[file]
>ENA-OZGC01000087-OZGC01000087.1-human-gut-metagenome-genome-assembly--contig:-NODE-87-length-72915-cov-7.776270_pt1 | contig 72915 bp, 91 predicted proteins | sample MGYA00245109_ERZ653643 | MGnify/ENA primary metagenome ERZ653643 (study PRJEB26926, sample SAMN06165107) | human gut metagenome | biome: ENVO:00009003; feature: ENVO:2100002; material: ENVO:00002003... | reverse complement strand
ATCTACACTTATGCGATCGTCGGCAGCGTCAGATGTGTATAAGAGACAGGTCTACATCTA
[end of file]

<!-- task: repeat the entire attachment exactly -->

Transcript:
>ENA-OZGC01000087-OZGC01000087.1-human-gut-metagenome-genome-assembly--contig:-NODE-87-length-72915-cov-7.776270_pt1 | contig 72915 bp, 91 predicted proteins | sample MGYA00245109_ERZ653643 | MGnify/ENA primary metagenome ERZ653643 (study PRJEB26926, sample SAMN06165107) | human gut metagenome | biome: ENVO:00009003; feature: ENVO:2100002; material: ENVO:00002003... | reverse complement strand
ATCTACACTTATGCGATCGTCGGCAGCGTCAGATGTGTATAAGAGACAGGTCTACATCTA